Growing up you are told that there is one perfect college out there that will meet all of your needs. All you have to do find the perfect college. If you use a really great college search engine, plug in all of the things you are looking for, and then visit each school, one of them will be the perfect fit. The dorms will be huge, the cafeteria food will be beyond compare, and they will offer you an excellent financial aid package. All that will be left will be to sign on the dotted line.
In reality, that’s probably not the case.
Can You Actually Find the Perfect College? The Reality of That
There may be one college that is the best fit for you, but chances are it will not be “perfect”. You might spend ages researching, visiting, and applying to schools to find the perfect college. If you are lucky enough to find the one that feels like home and meets your needs, go for it! Having said that, there is no such thing as a perfect college, and you can still be successful despite that.
Finding the right college is all about prioritizing which factors are most important to you. The chances of finding a college that will check every single one of your boxes is slim to none. So hunker down, and make a list of what it is that you are really looking for. What can you absolutely not live without? What are you willing to give up?
Grab a pencil and piece of paper (or a laptop) and start comparing your potential schools. Don’t know where to begin? That’s okay, I’ve listed 3 important factors here for you. They are what I found to be the most important during my search, hopefully, they will help you too.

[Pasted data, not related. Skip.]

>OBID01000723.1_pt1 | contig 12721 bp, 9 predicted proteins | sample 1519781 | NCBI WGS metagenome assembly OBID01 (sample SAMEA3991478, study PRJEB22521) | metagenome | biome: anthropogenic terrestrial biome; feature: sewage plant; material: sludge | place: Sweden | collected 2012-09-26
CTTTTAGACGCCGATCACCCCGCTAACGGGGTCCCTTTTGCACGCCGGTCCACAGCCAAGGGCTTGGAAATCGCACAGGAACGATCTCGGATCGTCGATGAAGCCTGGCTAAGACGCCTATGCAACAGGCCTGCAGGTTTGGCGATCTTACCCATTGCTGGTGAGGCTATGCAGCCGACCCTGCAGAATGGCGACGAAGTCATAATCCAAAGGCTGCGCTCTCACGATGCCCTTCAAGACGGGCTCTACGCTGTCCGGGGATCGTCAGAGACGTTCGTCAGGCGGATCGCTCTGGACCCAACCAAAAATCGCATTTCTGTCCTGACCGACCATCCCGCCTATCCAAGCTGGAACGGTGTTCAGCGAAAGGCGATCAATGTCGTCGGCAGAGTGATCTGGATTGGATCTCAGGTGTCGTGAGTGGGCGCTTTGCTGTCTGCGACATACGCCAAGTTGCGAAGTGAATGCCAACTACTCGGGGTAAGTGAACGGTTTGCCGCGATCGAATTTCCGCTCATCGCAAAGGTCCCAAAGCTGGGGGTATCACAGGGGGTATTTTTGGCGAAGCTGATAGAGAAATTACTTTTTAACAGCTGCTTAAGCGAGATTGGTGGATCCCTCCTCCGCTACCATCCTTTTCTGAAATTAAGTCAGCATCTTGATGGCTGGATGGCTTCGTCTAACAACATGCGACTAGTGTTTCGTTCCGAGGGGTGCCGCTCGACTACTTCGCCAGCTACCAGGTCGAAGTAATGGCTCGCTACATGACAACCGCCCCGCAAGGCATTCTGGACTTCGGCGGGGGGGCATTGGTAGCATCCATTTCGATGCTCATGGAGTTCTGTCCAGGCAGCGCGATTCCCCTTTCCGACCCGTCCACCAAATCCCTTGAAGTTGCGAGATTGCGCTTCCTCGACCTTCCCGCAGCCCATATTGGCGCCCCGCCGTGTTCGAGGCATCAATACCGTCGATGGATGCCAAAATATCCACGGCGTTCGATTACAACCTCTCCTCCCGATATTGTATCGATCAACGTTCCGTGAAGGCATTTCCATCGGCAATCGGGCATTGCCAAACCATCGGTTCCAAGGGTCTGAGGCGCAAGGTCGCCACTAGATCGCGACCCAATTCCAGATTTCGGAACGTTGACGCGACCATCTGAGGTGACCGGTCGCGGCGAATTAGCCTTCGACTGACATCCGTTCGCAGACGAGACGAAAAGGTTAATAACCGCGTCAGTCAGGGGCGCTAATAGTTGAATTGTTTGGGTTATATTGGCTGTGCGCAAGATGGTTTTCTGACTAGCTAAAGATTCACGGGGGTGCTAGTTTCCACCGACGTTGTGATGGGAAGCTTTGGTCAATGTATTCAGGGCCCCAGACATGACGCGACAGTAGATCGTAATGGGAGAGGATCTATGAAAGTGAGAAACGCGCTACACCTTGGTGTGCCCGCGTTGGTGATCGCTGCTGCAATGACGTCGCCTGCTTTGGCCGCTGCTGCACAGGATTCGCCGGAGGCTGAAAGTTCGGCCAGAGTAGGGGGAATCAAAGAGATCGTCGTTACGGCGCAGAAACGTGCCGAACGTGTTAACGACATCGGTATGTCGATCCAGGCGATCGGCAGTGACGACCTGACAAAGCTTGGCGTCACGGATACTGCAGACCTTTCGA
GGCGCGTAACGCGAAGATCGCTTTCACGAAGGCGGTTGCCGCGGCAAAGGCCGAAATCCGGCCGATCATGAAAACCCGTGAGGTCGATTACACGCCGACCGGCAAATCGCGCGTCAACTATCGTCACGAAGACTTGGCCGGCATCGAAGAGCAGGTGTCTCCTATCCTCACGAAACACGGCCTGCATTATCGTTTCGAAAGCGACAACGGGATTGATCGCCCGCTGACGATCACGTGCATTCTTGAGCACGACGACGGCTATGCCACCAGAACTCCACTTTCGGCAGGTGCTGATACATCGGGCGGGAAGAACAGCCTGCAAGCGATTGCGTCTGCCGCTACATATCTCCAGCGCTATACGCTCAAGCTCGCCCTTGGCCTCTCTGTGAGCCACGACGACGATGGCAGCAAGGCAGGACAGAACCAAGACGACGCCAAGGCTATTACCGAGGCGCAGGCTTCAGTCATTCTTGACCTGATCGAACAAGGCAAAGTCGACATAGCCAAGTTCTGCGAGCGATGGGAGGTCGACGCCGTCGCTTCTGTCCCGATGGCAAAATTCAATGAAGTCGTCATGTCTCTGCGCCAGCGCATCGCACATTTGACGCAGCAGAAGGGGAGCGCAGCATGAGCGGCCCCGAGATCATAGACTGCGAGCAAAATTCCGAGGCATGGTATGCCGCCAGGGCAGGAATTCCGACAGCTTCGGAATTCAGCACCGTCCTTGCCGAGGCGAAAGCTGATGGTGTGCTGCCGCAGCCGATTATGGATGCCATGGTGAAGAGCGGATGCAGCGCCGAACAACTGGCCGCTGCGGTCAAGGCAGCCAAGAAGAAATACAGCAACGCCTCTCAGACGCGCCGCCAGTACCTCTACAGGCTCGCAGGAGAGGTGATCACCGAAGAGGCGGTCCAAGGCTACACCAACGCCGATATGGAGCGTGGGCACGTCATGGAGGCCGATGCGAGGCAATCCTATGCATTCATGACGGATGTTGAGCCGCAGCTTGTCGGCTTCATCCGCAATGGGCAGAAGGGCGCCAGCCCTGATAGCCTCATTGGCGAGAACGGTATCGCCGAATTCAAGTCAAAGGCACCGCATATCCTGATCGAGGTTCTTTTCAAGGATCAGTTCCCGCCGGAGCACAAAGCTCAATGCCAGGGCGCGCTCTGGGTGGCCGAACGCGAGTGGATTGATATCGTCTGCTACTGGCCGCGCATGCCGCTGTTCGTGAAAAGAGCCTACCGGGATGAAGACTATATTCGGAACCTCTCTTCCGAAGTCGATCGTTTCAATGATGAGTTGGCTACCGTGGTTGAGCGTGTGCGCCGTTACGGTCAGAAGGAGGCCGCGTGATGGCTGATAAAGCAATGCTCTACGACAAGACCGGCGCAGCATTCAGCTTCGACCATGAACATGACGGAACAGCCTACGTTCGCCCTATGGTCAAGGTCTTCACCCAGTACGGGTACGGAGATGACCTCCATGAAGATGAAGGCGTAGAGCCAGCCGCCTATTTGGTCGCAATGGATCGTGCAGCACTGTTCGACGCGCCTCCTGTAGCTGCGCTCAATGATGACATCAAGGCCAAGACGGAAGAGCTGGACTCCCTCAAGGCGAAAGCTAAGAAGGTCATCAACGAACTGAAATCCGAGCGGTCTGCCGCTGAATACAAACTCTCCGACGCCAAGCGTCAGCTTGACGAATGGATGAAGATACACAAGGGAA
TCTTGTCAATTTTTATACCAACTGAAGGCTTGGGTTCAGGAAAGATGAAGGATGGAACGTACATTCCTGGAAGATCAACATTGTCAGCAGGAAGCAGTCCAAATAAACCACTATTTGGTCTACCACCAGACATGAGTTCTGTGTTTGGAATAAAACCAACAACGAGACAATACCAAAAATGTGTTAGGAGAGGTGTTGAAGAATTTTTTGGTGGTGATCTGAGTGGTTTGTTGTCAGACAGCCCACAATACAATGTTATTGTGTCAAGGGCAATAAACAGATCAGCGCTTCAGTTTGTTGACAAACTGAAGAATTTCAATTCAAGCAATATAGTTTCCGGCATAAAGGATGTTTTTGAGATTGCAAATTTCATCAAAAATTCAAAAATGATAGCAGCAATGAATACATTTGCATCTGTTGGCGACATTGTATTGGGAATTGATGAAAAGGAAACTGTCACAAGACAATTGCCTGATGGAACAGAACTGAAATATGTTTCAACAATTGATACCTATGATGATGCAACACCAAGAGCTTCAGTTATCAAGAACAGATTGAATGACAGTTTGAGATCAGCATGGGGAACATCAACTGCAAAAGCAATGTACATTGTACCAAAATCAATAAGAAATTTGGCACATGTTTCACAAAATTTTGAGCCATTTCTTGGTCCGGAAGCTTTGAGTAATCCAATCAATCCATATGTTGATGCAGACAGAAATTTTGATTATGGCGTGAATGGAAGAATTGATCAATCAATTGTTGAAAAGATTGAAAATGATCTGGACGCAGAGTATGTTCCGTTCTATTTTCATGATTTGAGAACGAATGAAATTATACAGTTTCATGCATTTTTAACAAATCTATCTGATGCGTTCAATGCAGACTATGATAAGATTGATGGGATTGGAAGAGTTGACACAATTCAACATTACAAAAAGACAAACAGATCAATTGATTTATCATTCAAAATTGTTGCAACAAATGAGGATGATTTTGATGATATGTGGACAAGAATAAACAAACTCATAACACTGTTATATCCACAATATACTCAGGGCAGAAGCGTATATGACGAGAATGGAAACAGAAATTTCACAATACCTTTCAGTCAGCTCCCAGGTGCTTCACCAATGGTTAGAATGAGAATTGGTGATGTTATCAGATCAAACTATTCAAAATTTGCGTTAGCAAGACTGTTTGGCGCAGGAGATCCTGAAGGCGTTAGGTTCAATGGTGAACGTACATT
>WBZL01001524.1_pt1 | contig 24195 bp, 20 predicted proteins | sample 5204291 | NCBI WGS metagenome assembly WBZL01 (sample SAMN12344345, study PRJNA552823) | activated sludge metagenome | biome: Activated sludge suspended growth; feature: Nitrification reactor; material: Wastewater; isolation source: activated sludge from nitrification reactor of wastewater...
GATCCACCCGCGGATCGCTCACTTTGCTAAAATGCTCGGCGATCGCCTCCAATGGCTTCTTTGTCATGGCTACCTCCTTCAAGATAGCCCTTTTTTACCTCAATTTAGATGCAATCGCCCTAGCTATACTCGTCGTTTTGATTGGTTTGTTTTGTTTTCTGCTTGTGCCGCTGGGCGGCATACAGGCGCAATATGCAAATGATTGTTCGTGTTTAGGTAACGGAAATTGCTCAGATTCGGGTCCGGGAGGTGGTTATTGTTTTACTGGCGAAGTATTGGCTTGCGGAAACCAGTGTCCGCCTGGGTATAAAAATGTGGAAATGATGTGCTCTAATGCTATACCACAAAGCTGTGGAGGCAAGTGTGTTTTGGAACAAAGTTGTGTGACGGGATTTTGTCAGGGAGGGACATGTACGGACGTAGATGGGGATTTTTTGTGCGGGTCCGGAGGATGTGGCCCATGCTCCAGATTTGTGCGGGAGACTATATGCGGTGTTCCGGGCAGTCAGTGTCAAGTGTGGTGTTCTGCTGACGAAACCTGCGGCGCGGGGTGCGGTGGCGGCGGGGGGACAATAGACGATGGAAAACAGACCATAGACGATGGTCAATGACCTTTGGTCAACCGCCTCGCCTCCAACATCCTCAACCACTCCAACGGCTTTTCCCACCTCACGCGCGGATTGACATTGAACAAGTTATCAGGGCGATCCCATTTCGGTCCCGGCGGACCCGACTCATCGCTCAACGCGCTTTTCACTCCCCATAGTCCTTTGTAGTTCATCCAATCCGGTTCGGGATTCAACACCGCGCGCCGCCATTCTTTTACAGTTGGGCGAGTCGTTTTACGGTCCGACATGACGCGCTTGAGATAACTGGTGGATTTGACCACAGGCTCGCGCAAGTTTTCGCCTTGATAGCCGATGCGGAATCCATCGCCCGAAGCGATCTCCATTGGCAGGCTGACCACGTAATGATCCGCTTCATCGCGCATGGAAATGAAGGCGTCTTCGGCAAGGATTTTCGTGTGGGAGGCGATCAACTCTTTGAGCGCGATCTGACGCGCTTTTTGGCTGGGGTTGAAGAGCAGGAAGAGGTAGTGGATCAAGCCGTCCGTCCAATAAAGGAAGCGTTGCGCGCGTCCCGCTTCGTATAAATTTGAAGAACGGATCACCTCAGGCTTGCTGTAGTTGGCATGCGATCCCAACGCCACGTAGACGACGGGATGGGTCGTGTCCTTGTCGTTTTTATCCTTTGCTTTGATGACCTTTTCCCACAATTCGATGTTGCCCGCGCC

1. The Campus
Always, always, always visit the school! It is okay to apply first to see if you will be accepted, but when you are narrowing down your choices, make sure you have actually set foot on campus and seen the school for yourself.
Some students will have that magical moment… You are visiting with your parents, you turn onto campus on a crisp fall day, the landscaping is impeccable, and the world of academia is sprawled out ahead of you. In that moment, you feel like you have finally arrived home. My moment happened when I walked into the library. I never wanted to leave.
Unfortunately, it is not usually that simple–my moment happened as a transfer student.
When you visit a college take note of the overall atmosphere, but also the location and distance between buildings. Is it located in a rural, suburban, or urban area? If you are someone who is always out and about, floating between the mall, movie theater, and downtown scene, check out the surrounding area. You might be living on campus, but that does not mean you are stuck there.
Ask around and see where the best place to get a late-night caffeine fix is. Where do students spend most of their time studying? Perhaps most importantly, how far will you be traveling from your front door to the buildings your classes are located in? That distance can either be a beautiful walk in the fall or a treacherous, snowy trek during the winter.
Check out the dorms. Sample the dining center food. See what student groups are offered on campus. Visit a class. Meet with a professor. Talk to a current student. If you can see yourself living there for four years, it just might be home.
2. Academic Opportunities